Rice says big leaguers self-absorbed
SOUTH WILLIAMSPORT, Pa. -- Jim Rice's advice to Little Leaguers: Don't use today's major leaguers as role models.
Speaking to players before the start of the Little League World Series, the new baseball Hall of Famer said today's major leaguers are too focused on individual goals and getting big contracts.[+] EnlargeAP Photo/Gene J. PuskarHall of Famer Jim Rice threw out the ceremonial first pitch at the Little League World Series.
"You see a Manny Ramirez, you see an A-Rod [Alex Rodriguez], you see [Derek] Jeter ... Guys that I played against and with, these guys you're talking about cannot compare," Rice said to Little Leaguers gathered in the cafeteria.
The former Red Sox outfielder played 16 seasons in Boston, batting .298 with 382 homers before retiring in 1989.
"We didn't have the baggy uniforms. We didn't have the dreadlocks," Rice said. "It was a clean game, and now they're setting a bad example for the young guys."
New York Yankees manager Joe Girardi responded to Rice's remarks before his team played the Red Sox Friday.
"Do players in today's game make a nice salary? Of course they do," Girardi said before New York's game with the Boston Red Sox. "And have players from the past made sacrifices for that? Yes. And I still think players try to grow the game today just like players in the past."
Asked later at a news conference to list current players worthy of the Hall of Fame, Rice suggested Seattle Mariner outfielders Ichiro Suzuki and Ken Griffey Jr., and Chicago White Sox slugger Jim Thome.
He said he believes current Hall of Famers who did not cheat don't want players who took performance-enhancing drugs to join them in the Hall.
Flexing the muscles in his right arm, Rice said, "That's all the steroids you need . . . It's called God-given talent."
Rice's talk to Little Leaguers was part of his first trip to Williamsport since playing minor league baseball in the central Pennsylvania city in 1971.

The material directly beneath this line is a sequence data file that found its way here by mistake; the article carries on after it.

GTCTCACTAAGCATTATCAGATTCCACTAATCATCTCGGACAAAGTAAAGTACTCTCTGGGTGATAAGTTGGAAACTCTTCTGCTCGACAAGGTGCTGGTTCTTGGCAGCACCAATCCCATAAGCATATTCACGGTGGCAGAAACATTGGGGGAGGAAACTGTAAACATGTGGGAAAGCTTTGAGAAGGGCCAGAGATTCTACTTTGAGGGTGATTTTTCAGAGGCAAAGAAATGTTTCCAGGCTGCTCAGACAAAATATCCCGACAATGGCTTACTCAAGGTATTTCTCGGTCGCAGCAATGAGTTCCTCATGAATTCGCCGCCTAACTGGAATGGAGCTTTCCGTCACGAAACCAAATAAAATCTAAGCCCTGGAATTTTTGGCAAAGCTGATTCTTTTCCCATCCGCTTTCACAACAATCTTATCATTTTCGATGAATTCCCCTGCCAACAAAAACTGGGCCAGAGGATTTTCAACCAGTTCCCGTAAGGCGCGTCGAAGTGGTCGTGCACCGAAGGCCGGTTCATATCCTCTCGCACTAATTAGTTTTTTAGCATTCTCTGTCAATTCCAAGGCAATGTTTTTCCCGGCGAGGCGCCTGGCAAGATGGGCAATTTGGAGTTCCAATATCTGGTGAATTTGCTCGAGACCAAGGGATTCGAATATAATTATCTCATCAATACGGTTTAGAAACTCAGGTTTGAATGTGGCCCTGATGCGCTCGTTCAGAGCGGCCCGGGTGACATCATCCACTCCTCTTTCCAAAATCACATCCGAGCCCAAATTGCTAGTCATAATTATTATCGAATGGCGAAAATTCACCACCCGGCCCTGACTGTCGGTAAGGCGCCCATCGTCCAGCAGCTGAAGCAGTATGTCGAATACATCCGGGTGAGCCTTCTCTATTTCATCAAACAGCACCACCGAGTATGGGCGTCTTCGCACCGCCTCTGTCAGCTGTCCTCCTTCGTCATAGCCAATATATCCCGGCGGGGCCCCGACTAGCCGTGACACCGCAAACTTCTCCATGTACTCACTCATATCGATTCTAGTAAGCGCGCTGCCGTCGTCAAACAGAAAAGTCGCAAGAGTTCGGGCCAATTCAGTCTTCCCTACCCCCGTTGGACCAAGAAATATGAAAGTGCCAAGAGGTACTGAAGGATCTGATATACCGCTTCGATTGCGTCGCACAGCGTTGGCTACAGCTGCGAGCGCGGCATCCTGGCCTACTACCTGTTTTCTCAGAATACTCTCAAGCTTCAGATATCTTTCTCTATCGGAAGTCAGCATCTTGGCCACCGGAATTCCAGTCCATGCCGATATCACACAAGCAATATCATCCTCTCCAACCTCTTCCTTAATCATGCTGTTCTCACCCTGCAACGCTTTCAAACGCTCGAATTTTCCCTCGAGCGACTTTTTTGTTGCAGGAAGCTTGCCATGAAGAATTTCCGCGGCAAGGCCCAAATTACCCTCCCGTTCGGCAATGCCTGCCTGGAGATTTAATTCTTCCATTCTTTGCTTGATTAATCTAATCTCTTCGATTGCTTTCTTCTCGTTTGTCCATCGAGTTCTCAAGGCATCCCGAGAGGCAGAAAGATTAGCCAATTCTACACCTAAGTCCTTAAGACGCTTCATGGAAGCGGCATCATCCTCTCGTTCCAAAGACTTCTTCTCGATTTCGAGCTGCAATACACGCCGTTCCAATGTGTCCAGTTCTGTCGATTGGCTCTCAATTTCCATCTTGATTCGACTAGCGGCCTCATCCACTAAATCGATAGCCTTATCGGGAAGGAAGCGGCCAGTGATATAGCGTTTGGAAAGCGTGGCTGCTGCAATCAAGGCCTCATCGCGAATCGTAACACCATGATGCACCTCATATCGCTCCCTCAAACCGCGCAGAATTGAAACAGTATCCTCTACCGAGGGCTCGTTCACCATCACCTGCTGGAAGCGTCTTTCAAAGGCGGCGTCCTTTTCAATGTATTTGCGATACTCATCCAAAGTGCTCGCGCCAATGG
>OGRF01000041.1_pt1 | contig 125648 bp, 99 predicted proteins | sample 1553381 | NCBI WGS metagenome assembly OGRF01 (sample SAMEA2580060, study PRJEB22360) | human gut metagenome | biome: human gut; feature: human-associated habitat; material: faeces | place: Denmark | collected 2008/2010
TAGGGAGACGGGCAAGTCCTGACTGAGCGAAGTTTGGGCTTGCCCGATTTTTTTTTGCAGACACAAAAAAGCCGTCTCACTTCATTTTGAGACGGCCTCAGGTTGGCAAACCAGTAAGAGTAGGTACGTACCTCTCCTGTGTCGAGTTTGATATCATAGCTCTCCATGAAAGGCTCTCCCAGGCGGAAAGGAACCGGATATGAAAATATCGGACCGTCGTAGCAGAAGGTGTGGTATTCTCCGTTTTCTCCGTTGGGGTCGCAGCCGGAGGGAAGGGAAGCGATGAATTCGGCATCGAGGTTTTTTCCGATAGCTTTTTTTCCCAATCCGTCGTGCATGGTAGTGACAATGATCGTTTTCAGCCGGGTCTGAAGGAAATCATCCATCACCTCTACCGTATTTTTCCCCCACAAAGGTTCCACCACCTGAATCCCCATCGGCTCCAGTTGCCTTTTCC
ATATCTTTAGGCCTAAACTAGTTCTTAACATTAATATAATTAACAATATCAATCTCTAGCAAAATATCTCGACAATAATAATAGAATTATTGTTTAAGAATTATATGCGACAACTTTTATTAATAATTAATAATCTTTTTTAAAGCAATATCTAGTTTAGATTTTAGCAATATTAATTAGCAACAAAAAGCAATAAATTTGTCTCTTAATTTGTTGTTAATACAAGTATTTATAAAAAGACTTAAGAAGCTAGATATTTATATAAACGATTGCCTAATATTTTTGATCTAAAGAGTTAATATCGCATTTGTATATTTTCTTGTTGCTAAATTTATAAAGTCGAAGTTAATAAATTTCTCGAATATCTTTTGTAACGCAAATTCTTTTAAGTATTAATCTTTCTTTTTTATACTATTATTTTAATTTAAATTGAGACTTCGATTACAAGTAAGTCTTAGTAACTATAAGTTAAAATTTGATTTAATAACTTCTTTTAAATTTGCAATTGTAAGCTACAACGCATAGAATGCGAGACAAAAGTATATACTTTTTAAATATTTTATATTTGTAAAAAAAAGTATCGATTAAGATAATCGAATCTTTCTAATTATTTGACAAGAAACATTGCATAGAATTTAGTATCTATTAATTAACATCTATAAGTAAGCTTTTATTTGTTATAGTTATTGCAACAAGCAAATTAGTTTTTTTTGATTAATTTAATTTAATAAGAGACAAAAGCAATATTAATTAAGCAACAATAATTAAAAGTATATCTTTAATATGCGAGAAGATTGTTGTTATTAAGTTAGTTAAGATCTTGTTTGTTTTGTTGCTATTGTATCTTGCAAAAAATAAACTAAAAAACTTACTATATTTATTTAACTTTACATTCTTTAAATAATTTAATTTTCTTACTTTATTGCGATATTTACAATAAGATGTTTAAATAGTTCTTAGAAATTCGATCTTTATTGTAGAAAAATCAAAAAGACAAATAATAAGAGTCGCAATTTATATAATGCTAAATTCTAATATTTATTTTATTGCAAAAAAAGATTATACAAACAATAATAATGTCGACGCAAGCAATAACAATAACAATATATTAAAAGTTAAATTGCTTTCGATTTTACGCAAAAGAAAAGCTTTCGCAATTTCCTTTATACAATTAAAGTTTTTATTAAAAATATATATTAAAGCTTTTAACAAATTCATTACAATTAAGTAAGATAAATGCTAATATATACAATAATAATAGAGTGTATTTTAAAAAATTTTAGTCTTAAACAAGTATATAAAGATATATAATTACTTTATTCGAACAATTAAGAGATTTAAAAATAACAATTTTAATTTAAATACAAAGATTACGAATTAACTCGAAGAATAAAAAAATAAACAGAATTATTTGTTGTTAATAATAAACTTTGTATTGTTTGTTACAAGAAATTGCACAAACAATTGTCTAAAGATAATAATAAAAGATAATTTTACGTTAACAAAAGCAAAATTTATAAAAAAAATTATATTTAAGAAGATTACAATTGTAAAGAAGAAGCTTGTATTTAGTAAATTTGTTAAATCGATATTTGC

He urged players to have respect for their coaches, teammates and parents, and to concentrate on improving the weakest part of their game. Rice said he had to put in extra work to improve his fielding.
Rice's appearance was part of a promotion by Allstate Insurance Co. He got a standing ovation from players and coaches, though some of the 11- to 13-year-old players were yawning or had their heads in their arms on the table about 15 minutes into the talk.
When asked later about Rice, most of the Little Leaguers said they were only vaguely familiar with the outfielder. "He went back to old school and how he played," said Trey Maddox, Georgia's 12-year-old third baseman.
Texas shortstop Steven Cardone said Rice inspired him.
"And he was right about how major leaguers do more for show and money than for the love of the game," the 12-year-old said.
Rice wasn't the only notable name at the complex Friday. Retired New York Yankees pitcher Mike Mussina, a central Pennsylvania native who is on Little League's board of directors, watched the Staten Island game, along with New York City Mayor Michael Bloomberg.
Copyright 2009 by The Associated Press
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